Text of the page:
I actually tweeted this article out into the WebDrafter Twitter stream yesterday (which I’d love for you to follow if you’re not already!), but I wanted to take a closer look at it and examine some of the possibilities.
An Australian site called StartupSmart published an article yesterday titled “5 SEO Trends to Lookout For in 2012.” Being someone who works at the intersection of social media and SEO on a daily basis, it was of particular interest to me. I want to go through each bullet point from the original article and give you my take on whether or not I think that particular change will manifest itself this year.
“Social media will be an even bigger factor in Google’s algorithm.”
The safest bet of the bunch. Social is already a bigger signal in search engine results than some would care to admit. Google’s search engine is only getting smarter as time goes on, and Google is starting to realize that, as good as some of their algorithms are, humans do a better job filtering the junk and curating the best content. 2012 will be a big year for social in search, no doubt.
“The search results page will continue to feature less organic rankings and more paid.”
Google puts a lot of focus on usability and simplicity. While the search engine results pages have gotten a lot more busy since Google first started out, I can’t see them reaching a point where paid search ads outnumber organic search results. In fact, I believe some of the newer formats Google is trying out are meant to increase conversions and revenue without having to put more ads on a page.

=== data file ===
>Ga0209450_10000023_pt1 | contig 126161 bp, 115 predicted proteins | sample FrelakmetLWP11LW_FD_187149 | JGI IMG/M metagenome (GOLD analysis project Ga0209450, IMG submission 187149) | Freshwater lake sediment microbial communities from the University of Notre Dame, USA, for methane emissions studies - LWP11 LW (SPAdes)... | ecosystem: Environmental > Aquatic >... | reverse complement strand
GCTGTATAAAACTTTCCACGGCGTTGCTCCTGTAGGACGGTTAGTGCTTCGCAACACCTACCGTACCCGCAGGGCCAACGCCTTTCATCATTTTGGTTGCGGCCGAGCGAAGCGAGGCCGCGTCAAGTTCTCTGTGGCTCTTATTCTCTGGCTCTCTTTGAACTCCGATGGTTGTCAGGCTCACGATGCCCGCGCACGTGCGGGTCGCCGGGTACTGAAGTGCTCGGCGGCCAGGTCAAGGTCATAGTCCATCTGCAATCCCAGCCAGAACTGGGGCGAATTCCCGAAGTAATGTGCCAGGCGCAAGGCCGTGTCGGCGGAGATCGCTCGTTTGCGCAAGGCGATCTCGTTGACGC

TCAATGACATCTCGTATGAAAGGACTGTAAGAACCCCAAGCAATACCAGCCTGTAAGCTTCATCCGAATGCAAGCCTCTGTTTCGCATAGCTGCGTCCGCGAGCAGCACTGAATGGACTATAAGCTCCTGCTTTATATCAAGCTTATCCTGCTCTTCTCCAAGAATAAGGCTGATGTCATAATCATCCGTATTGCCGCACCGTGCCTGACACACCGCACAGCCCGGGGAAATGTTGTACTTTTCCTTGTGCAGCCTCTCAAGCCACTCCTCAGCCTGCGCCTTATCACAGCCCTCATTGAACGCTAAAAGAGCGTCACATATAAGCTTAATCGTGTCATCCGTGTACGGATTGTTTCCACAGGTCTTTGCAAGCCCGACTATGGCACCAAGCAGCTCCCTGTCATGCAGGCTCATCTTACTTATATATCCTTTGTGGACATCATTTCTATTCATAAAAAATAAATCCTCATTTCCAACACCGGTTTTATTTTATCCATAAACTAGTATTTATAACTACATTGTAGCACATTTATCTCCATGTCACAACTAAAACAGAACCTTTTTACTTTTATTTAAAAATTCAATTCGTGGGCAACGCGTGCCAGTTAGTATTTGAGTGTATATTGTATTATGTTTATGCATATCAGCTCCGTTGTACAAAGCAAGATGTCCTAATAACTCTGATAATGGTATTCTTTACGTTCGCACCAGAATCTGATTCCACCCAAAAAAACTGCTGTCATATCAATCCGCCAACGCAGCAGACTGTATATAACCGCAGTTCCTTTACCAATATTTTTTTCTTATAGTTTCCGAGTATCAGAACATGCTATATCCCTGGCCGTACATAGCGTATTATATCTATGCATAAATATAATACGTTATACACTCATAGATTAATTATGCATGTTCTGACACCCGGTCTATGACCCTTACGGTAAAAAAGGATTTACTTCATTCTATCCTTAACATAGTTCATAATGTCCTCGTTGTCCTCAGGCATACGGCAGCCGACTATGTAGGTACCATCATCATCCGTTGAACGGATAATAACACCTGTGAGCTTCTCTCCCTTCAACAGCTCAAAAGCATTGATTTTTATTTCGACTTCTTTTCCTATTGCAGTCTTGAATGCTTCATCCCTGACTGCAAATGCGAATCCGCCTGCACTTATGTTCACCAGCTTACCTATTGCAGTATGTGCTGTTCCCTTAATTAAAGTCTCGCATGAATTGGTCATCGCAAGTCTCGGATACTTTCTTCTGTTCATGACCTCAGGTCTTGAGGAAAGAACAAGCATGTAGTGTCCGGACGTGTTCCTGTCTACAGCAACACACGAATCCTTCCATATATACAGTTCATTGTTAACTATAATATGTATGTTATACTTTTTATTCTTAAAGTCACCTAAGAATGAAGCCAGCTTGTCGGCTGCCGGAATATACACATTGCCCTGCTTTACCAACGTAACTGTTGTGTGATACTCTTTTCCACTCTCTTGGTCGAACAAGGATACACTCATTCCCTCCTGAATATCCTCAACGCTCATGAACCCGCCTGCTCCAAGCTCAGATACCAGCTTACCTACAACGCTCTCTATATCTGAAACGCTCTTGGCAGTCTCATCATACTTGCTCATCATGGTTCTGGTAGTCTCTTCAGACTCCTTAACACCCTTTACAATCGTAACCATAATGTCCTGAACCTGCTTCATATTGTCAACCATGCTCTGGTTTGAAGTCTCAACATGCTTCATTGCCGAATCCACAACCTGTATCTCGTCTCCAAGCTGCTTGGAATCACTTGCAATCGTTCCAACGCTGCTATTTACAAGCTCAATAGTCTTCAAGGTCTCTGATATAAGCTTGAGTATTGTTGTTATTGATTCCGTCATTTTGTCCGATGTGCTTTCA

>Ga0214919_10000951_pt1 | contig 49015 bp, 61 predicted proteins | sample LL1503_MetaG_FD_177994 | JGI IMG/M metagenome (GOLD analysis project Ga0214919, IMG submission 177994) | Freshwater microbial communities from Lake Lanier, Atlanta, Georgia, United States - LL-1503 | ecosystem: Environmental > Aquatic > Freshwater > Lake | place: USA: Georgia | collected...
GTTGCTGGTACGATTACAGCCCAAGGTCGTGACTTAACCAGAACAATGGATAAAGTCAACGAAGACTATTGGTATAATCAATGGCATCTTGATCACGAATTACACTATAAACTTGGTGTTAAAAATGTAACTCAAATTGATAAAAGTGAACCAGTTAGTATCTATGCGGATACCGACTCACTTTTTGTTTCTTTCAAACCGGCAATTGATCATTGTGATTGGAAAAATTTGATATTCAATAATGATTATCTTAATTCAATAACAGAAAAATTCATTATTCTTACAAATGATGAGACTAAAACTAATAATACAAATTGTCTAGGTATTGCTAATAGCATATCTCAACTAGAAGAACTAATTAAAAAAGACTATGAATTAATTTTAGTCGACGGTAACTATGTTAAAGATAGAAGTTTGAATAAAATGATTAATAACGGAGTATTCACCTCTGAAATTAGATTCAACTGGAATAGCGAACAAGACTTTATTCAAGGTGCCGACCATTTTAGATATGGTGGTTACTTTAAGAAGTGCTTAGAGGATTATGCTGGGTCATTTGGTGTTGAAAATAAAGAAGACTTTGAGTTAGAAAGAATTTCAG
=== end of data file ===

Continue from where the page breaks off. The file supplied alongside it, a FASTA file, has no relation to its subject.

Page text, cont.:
“Paid search will become more important in supporting SEO efforts.”
With the rise of “not provided” in Google Analytics, good keyword data is going to be a bit more difficult to come by — unless you’re also running AdWords campaigns. This one is a definite.
“Spammy SEO practices will get targeted even harder.”
What SEO is becoming is what it should have been all along — a process to make a site the most quality result for a keyword search, not through spun articles or conveniently-phrased keywords, but through genuine usefulness, with legitimate link and word-of-mouth endorsements through other websites and social media. The march toward this eventual goal is only going to continue, and Google will leave a lot of bloodied, down-ranked sites in its wake.
“SEO will become even more competitive than ever.”
This is going to be the year SEO and SEM as they are known today start to die. Search engine optimization companies that are skilled at developing great content and online relationships on behalf of their clients will thrive. The multitude of companies who add more useless content to the Web will see what little success they’ve had start to vanish.
Thoughts? Shoot me a tweet (@shawn).